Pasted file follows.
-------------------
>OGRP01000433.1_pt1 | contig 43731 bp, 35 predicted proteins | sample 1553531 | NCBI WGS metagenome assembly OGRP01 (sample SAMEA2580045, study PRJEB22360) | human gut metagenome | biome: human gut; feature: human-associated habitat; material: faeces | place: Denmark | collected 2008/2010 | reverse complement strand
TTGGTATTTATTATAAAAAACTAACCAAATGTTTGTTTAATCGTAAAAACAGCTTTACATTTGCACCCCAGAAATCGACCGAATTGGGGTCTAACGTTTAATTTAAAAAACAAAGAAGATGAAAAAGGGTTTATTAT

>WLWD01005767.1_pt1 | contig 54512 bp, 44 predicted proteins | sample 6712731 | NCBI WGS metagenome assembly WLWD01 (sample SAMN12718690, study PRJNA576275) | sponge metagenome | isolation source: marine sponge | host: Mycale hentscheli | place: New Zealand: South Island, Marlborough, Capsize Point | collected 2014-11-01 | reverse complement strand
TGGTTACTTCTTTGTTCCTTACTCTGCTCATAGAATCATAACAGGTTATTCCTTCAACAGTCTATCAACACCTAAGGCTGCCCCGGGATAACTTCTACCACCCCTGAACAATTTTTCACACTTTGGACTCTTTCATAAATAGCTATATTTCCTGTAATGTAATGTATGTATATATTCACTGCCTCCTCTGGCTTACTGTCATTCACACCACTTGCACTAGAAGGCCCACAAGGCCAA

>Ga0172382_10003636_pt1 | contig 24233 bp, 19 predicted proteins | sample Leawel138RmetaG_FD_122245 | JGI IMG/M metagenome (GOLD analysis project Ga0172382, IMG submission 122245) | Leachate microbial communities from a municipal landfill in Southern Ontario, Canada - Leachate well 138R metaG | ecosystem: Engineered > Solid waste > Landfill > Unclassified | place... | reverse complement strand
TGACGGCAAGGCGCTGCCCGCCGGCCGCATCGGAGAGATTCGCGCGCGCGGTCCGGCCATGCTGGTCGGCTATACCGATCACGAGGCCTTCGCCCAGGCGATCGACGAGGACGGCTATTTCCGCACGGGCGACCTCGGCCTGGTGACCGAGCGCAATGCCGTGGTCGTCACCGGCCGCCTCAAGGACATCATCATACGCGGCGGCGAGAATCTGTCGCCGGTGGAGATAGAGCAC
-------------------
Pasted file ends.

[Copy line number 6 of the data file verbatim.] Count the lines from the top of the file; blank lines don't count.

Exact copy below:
TGACGGCAAGGCGCTGCCCGCCGGCCGCATCGGAGAGATTCGCGCGCGCGGTCCGGCCATGCTGGTCGGCTATACCGATCACGAGGCCTTCGCCCAGGCGATCGACGAGGACGGCTATTTCCGCACGGGCGACCTCGGCCTGGTGACCGAGCGCAATGCCGTGGTCGTCACCGGCCGCCTCAAGGACATCATCATACGCGGCGGCGAGAATCTGTCGCCGGTGGAGATAGAGCAC